Opinion Column: U.S. Consul On LGBT Pride
[Opinion column written by U.S. Consul General to Bermuda Robert Settje] The Government of the United States supports and promotes lesbian, gay, bisexual, and transgender [LGBT] rights.
As President Barack Obama has said, “LGBT rights are human rights. Human rights are inalienable and belong to each and every human being, no matter their race, religion, gender or gender orientation.”
The Government of Bermuda recognized the importance of LGBT rights last year when it approved the Human Rights Amendment Act 2013 [HRAA 2013] to prohibit discrimination on the grounds of sexual orientation.
Despite government policies or changes in law, many LGBT individuals in Bermuda and elsewhere, including the U.S., still face bigotry and intolerance. They often feel excluded from the social fabric of their societies, whether in the realm of education, religion, or the workforce.
They also share the real fear of violence being perpetrated against them. It happens in the U.S., and it can happen in Bermuda. Indeed, it already has. This September will mark 21 years since Wilfred “Oopie” Ming, Jr., was stabbed to death in what can only be described as a hate crime.
Progress in any endeavor begins with honest discussion. Reaching understanding takes a willingness to see differences in belief as a reason to initiate conversation, not avoid it.
In Bermuda, several organizations have taken on that role with regard to LGBT matters, including the Rainbow Alliance, the Centre for Justice, Kinsfolk Bermuda, Two Words and a Comma, and, of course, the Bermuda Human Rights Commission. I applaud them for the important work they do.
To further that conversation, on June 23 the U.S. Consulate General and the Human Rights Commission will bring to the island two American LGBT speakers and rights advocates, Timothy Kane and Darnell Moore, to participate with Bermuda’s own Colwyn “Junior” Burchall in a three-day LGBT program to mark LGBT Pride Month.
Mr. Burchall, a Toronto-based author, educational consultant, and literacy specialist, is co-founder of the Fihankra Home Academy, an Afrocentric education co-operative.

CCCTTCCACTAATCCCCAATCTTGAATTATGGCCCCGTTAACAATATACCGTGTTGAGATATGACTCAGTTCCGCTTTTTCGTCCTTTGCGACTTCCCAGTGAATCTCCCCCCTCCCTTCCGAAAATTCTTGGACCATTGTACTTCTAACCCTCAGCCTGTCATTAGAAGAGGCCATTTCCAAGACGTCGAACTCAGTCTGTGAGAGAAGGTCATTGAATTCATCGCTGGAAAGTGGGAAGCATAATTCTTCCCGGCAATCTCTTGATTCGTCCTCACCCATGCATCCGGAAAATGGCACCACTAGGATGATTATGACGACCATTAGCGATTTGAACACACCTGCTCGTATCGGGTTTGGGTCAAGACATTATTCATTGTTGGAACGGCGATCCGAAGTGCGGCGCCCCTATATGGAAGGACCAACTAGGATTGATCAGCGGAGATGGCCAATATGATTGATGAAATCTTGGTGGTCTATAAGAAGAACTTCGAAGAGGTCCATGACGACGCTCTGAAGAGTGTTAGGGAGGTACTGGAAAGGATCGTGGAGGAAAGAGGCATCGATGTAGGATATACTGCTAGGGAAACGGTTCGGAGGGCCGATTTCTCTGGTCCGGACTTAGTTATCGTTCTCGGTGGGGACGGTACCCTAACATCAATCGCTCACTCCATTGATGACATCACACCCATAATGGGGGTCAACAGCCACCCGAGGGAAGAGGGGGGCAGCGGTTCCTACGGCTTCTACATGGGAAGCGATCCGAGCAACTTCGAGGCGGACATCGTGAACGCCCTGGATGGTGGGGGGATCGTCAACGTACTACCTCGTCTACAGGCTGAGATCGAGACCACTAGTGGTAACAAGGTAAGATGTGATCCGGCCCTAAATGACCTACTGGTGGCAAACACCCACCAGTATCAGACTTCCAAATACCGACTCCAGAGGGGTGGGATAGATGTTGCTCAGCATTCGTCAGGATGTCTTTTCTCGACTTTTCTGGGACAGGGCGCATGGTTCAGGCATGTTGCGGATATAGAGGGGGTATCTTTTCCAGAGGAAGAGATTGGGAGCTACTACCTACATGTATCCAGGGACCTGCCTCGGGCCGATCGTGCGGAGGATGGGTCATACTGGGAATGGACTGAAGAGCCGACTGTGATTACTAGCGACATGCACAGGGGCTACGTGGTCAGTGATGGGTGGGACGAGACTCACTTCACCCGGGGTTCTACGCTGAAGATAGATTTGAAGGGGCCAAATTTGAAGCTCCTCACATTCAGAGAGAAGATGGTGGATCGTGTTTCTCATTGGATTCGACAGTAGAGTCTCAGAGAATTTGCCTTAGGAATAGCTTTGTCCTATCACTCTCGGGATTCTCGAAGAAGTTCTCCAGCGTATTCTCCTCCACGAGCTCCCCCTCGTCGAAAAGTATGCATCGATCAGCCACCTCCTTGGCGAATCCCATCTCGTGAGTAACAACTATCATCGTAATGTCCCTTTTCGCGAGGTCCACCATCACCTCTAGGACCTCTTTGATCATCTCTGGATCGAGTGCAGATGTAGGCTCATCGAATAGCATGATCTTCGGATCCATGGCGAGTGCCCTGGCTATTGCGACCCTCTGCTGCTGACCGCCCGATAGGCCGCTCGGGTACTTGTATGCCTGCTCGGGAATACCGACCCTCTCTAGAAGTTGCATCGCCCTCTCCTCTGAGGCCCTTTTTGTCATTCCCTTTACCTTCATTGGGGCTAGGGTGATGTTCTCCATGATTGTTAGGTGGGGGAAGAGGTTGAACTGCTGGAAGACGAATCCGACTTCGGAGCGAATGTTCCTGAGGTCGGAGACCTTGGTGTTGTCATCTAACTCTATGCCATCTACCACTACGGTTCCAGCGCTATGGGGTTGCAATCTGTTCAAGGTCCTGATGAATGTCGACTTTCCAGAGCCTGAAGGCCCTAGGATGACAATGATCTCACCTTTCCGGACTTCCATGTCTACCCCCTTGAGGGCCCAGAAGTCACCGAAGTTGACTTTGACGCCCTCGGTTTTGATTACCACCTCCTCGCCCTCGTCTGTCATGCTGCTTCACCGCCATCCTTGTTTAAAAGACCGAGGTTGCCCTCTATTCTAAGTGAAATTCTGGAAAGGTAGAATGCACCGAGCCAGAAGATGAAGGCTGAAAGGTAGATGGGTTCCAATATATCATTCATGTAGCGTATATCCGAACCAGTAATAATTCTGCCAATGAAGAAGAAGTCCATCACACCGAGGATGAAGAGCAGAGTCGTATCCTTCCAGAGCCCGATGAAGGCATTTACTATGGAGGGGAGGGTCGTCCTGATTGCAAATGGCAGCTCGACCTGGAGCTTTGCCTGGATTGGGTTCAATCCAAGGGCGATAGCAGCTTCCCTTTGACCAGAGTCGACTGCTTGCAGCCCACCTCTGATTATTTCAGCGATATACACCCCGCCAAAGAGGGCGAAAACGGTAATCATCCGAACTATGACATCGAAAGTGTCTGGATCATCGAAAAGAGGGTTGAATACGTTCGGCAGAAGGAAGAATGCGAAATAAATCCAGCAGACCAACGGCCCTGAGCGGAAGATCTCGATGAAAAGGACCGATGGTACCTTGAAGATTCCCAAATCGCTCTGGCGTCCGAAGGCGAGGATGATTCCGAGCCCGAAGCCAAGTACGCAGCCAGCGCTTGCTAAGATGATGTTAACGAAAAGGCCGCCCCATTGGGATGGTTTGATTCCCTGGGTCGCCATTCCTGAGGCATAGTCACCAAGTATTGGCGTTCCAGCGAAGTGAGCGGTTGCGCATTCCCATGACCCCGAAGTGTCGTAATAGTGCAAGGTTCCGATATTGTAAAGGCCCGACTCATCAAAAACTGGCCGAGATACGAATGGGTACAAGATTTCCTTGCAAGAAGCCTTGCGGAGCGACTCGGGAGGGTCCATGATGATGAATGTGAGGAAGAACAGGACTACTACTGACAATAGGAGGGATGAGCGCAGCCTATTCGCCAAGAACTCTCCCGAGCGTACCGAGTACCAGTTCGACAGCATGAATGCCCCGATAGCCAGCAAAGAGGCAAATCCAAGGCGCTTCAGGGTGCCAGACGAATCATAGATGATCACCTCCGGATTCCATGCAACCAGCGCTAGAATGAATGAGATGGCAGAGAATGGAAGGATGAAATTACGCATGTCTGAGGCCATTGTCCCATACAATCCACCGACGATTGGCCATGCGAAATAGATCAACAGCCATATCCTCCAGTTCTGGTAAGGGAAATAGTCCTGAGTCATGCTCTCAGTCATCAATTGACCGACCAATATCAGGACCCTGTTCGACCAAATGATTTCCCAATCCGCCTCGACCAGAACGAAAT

He champions justice in general and challenges the oppression of sexual orientation in particular. Mr. Burchall is author of Look for Me in the Whirlwind: A Story of Marcus Garvey, Freedom’s Flames: Slavery in Bermuda, and The True Story of Sally Bassett and Dame Lois: The People’s Advocate. He has a Master’s Degree in Education from Mount Saint Vincent University.
Mr. Kane, the Associate Director for Inclusion Initiatives at George Washington University, directs the university’s LGBT Resource Center. He has developed LGBT, transgender, and religious diversity training programs for the public and private sectors, including the World Bank, the International Monetary Fund, the U.S. Department of State, and the U.S. Department of Education. He has a Master’s Degree of Divinity from Harvard and a Master’s Degree of Theology from Maryknoll School of Theology.
Mr. Moore, a writer and advocate who co-founded YOU Belong to encourage inclusion and diversity, was the inaugural chair of former Mayor Newark Cory A. Booker’s Commission on LGBT Concerns and co-founder of the Queer Newark Oral History Project. He is Managing Editor/Partner of The Feminist Wire and a Fellow at the Center for African American Religion, Sexuality and Social Justice at Columbia University.
Mr. Moore has a Bachelor’s Degree in Social and Behavioral Science from Seton Hall University, a Master’s Degree in Clinical Counseling from Eastern University [United States], and a Master’s Degree in Theological Studies from Princeton Theological Seminary.
The program will begin at Specialty Theater #2 at 6:00 PM on Monday, June 23, when we will screen the film Pariah, which follows 17-year-old Alike and the many issues she and her family face as she begins to embrace her identity as a lesbian. The film will be followed by an open discussion including our visiting speakers.
Trailer for Pariah:
On Tuesday, June 24, at 6:00 PM, we will host a panel discussion on LGBT inclusion at Hallet Hall at the Bermuda College, moderated by Tiffany Paynter. Along with Messrs. Burchall, Kane, and Moore, the Reverend Nicholas Tweed will sit on the panel. We will invite the audience to participate in the discussion.
During the speakers’ three-day visit to Bermuda, they will also meet with various community groups, including young people, clergy, professional groups, and groups that advocate on behalf of the LGBT community.
It is axiomatic that justice must prevail over ignorance, prejudice, and intolerance. In an April 1963 letter from the Birmingham jail to his fellow clergymen, Dr. Martin Luther King, Jr., wrote, “Injustice anywhere is a threat to justice everywhere. We are caught in an inescapable network of mutuality, tied in a single garment of destiny. Whatever affects one directly, affects all indirectly.”
Rev. King, of course, was talking about racial injustice in the United States, but his statement applies to all people everywhere, including LGBT people. It is in recognition of that mutual network, that destiny we all share, that we sponsor the upcoming LGBT program.
In closing, I would like to offer my support to the Bermudians who will be participating in WorldPride 2014 in Toronto from June 20-29. Pride events mark the 1969 Stonewall Riots in New York City’s Greenwich Village, which were the beginning of the modern LGBT liberation movement that has transformed oppression into pride.
I hope to see you on Monday, June 23, for the screening of Pariah and again on Tuesday, June 24, for the discussion at Bermuda College.
-U.S. Consul General to Bermuda Robert Settje